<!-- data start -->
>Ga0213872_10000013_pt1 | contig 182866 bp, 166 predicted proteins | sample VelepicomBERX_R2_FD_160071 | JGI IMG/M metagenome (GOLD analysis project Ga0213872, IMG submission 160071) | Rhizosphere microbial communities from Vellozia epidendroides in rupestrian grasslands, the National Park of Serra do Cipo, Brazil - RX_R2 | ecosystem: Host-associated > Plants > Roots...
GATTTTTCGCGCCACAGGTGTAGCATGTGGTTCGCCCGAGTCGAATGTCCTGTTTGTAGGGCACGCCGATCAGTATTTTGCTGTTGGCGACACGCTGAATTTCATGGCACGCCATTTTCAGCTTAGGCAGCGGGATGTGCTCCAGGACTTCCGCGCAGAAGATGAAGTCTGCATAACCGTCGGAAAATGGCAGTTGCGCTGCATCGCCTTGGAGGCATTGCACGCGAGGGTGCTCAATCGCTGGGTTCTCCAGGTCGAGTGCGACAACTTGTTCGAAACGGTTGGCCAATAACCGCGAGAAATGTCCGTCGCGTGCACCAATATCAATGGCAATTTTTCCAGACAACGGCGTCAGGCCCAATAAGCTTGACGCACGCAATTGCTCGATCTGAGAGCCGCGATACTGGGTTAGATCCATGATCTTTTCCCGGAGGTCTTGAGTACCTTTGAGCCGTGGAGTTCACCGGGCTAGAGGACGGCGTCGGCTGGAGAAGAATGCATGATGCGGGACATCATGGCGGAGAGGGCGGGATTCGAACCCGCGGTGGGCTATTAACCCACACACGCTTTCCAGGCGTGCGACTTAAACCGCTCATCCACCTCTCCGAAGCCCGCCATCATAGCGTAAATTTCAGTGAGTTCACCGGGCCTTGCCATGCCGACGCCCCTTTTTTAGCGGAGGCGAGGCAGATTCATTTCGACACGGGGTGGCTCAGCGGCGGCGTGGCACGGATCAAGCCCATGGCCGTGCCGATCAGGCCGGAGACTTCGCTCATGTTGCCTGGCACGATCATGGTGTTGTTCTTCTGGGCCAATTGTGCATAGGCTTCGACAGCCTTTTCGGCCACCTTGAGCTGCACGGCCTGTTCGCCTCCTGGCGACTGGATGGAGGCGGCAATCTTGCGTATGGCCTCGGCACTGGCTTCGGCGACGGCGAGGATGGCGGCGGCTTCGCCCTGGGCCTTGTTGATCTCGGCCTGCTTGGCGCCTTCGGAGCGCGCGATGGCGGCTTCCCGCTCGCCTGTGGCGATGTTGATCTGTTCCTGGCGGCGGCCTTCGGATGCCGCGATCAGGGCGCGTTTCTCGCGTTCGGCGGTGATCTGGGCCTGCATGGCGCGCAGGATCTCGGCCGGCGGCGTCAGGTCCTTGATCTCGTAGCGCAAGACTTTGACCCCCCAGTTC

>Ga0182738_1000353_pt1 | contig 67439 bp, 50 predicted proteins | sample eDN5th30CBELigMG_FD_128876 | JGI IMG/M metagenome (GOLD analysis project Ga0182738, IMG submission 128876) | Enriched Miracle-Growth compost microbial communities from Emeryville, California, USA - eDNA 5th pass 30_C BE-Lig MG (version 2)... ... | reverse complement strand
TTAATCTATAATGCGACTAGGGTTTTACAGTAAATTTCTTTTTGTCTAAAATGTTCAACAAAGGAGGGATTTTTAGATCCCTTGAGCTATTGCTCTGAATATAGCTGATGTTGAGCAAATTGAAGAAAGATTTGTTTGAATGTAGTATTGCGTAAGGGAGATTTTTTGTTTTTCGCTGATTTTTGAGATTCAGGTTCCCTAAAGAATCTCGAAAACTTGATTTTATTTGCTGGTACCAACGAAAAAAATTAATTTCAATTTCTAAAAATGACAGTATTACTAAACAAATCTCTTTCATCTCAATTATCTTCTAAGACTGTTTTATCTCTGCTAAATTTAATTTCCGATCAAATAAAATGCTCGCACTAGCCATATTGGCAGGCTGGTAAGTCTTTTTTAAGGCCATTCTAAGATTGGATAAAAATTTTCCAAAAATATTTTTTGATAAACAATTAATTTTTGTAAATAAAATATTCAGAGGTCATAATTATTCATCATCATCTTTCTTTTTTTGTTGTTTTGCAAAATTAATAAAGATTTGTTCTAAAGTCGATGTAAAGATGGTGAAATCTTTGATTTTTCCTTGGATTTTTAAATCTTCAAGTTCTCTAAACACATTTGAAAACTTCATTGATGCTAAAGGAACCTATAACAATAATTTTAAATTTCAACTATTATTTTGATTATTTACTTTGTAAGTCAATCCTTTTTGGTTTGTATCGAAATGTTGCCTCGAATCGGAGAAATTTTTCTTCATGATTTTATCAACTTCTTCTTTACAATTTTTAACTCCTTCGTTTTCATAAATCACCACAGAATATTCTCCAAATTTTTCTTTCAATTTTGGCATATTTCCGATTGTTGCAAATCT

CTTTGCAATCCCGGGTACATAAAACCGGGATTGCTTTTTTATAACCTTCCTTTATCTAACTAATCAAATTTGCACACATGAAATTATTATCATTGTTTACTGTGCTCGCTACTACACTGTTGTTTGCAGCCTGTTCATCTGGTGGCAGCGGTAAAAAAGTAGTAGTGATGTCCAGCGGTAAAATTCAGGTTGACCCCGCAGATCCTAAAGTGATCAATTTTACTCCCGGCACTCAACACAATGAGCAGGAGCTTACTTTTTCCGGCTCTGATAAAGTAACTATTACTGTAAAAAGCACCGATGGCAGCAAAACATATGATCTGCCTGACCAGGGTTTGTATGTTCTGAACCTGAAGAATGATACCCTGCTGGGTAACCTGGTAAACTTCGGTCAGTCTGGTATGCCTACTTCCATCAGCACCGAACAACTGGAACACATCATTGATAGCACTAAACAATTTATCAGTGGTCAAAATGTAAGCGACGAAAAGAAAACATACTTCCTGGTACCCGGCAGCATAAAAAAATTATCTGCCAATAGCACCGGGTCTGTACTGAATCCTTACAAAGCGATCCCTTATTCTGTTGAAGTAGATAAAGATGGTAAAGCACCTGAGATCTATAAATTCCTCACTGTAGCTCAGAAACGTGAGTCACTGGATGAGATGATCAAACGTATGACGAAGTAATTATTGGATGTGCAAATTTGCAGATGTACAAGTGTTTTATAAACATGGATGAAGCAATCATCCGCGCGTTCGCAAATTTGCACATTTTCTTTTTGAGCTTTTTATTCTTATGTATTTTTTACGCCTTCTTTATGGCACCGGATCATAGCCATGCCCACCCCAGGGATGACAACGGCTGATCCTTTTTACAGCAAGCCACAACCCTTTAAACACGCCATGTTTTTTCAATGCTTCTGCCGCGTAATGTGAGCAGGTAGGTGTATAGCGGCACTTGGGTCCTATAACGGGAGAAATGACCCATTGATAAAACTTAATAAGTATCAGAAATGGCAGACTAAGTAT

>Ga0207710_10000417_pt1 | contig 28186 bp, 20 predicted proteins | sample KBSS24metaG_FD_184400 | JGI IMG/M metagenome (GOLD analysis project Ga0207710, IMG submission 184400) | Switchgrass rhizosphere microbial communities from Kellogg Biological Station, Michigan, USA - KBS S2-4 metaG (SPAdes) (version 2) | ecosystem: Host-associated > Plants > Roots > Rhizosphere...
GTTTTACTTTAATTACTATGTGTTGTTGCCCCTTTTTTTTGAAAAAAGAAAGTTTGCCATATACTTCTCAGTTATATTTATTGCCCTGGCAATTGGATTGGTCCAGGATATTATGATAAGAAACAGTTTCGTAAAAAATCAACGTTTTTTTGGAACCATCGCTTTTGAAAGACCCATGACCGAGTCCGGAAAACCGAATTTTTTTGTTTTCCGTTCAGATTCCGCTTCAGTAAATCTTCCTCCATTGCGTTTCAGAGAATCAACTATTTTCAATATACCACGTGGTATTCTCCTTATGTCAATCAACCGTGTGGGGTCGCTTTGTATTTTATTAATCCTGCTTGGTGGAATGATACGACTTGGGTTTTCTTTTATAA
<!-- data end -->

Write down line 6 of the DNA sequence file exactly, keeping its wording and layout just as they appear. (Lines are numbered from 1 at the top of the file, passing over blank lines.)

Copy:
>Ga0207710_10000417_pt1 | contig 28186 bp, 20 predicted proteins | sample KBSS24metaG_FD_184400 | JGI IMG/M metagenome (GOLD analysis project Ga0207710, IMG submission 184400) | Switchgrass rhizosphere microbial communities from Kellogg Biological Station, Michigan, USA - KBS S2-4 metaG (SPAdes) (version 2) | ecosystem: Host-associated > Plants > Roots > Rhizosphere...